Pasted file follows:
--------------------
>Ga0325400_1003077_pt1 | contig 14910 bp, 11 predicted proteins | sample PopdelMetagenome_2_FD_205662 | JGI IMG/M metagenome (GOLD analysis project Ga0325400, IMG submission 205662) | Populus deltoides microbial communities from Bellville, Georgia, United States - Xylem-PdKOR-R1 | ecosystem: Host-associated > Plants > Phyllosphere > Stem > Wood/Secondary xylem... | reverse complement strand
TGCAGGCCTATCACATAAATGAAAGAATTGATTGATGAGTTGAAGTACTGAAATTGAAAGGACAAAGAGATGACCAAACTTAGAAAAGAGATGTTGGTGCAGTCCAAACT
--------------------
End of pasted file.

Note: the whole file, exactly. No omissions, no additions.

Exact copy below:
>Ga0325400_1003077_pt1 | contig 14910 bp, 11 predicted proteins | sample PopdelMetagenome_2_FD_205662 | JGI IMG/M metagenome (GOLD analysis project Ga0325400, IMG submission 205662) | Populus deltoides microbial communities from Bellville, Georgia, United States - Xylem-PdKOR-R1 | ecosystem: Host-associated > Plants > Phyllosphere > Stem > Wood/Secondary xylem... | reverse complement strand
TGCAGGCCTATCACATAAATGAAAGAATTGATTGATGAGTTGAAGTACTGAAATTGAAAGGACAAAGAGATGACCAAACTTAGAAAAGAGATGTTGGTGCAGTCCAAACT